With healthcare costs on the rise, many organizations are exploring alternative insurance solutions to cover their employees. One of these options to potentially reduce and or control cost is a self-funded health plan. While this type of program is typically used by larger companies, many smaller-sized businesses have been opting to self-insure. Never heard of it?
Let’s break it down:
1. Customized Plans
The most notable advantage of a self-funded healthcare program is the ability to personalize your company’s plan. This means that you are able to determine and set forth eligibility, covered benefits, exclusions, policy limits and retiree benefits. These plans don’t have to comply with all of the state’s regulations that fully-insured plans do. These plans have to comply with federal mandates.
2. Retrieve and Analyze Data
By self-insuring, you claim all responsibility for your employee’s healthcare. Since you have access to claim information, your company can analyze this data in order to improve your insurance plans and even start a wellness program targeted to promote employee health. This can reduce the number of claims and cost.
The most obvious! Self-funding has the potential to lower health insurance costs for you and your employees. Most sources state that it takes up to 5 years to see the cost benefits of these types of plans. With lower operation costs, and the ability to customize your plans, your business could see a savings between 4-20%. You also save money on the state taxes.
1. Provision of Services and Administration
If you have a self-funded plan, you will have to hire a Third Party Administrator (TPA), often from an insurance carrier, who will handle servicing your employees’ health plan. While this can be more cost effective in the long run, you will have to monitor your TPA to ensure that services are being delivered properly.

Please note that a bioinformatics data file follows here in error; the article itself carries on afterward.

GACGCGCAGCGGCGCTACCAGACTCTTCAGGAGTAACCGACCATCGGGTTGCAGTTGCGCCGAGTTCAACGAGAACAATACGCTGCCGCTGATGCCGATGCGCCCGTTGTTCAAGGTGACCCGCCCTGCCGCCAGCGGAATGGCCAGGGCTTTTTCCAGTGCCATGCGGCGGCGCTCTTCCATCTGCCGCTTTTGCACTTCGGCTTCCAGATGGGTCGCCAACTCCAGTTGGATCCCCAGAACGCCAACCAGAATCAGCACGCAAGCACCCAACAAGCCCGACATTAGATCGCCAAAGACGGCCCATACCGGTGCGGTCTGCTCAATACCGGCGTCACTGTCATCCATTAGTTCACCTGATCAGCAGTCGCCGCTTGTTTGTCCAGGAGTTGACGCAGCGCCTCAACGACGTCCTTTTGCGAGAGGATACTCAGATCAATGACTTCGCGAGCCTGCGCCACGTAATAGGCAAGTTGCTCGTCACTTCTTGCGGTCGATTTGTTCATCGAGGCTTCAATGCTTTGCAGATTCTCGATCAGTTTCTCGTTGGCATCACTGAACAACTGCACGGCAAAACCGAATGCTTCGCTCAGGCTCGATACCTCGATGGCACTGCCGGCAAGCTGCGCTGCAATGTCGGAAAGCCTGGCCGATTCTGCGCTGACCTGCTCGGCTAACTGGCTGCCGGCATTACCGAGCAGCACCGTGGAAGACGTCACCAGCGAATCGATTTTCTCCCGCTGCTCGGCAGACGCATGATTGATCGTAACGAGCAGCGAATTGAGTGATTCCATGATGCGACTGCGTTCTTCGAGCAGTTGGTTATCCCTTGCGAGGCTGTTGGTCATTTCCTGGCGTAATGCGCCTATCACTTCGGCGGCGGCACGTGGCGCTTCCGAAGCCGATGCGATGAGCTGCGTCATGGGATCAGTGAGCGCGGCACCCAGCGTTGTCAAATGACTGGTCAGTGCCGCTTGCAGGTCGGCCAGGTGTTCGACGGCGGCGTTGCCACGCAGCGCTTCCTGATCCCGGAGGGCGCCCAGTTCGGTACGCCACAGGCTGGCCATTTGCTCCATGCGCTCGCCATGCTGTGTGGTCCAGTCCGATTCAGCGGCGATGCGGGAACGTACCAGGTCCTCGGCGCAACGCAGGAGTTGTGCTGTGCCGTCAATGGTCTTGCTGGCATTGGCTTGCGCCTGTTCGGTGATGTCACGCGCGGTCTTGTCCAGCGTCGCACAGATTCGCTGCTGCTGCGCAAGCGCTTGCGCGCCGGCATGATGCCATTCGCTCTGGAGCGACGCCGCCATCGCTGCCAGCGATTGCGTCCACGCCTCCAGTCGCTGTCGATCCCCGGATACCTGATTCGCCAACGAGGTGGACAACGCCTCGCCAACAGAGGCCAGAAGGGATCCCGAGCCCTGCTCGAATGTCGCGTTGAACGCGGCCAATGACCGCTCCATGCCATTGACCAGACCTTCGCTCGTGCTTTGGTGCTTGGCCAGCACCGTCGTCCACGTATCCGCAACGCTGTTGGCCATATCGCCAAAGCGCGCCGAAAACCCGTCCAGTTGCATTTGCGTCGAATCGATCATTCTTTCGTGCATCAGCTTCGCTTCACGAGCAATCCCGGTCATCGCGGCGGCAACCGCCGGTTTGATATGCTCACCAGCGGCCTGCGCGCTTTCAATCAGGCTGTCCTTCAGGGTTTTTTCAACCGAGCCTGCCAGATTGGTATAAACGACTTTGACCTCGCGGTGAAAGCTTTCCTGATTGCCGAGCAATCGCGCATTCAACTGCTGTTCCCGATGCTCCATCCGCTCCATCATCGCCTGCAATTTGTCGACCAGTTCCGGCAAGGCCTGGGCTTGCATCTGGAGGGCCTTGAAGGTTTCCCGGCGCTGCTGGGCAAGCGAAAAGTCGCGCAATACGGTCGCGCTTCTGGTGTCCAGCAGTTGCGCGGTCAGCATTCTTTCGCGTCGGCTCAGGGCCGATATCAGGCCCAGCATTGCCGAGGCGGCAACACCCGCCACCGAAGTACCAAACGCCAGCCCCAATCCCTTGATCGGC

2. Increased Risk
Although your company might save money, there are many risks associated with self-funded healthcare plans. Being that the Employer is responsible for the administration, servicing, and payout of employee claims, any failure to implement these services properly could result in breach of fiduciary duty. The Employer also must exercise thorough security measures to protect the privacy of data from claims and personal information.
3. Non-Renewal of Stop-Loss Coverage
One way to protect a self-funded plan from large claims is to insure the program by purchasing necessary stop-loss coverage. This type of insurance will kick in when an employee claim exceeds a specified dollar threshold. However, the policies are issued on an annual basis and renewal is not guaranteed. So if there are multiple employee claims, the carrier may issue a non-renewal, and it may be difficult to find coverage elsewhere. However, there are many more stop loss vendors than insurance carriers so the pool to purchase from is sizable.
4. Asset Exposure
Self-funded plans are only cost effective when there are minimal claims to pay out each year. That will not always be the case. There’s no way to predict employee claims, and you may find that your company is paying out more for insurance costs than it was with a fully funded plan. You can make sure you are protected by purchasing different layers of stop loss protection. When you run well, you retain the savings! If you’re fully insured, the insurance carrier holds reserves (extra premium) in case you decided to cancel your coverage.
So, is a self-funded healthcare plan right for your business? If not, there maybe be other solutions to lower your employee benefits cost. Speak with your broker to find out more information. Any questions? Let’s talk!
Opinions expressed in this article are solely the author’s opinion, not intended to provide the reader with legal or any other professional advice. Should you need advice or opinion, consult with a qualified professional to address your specific needs.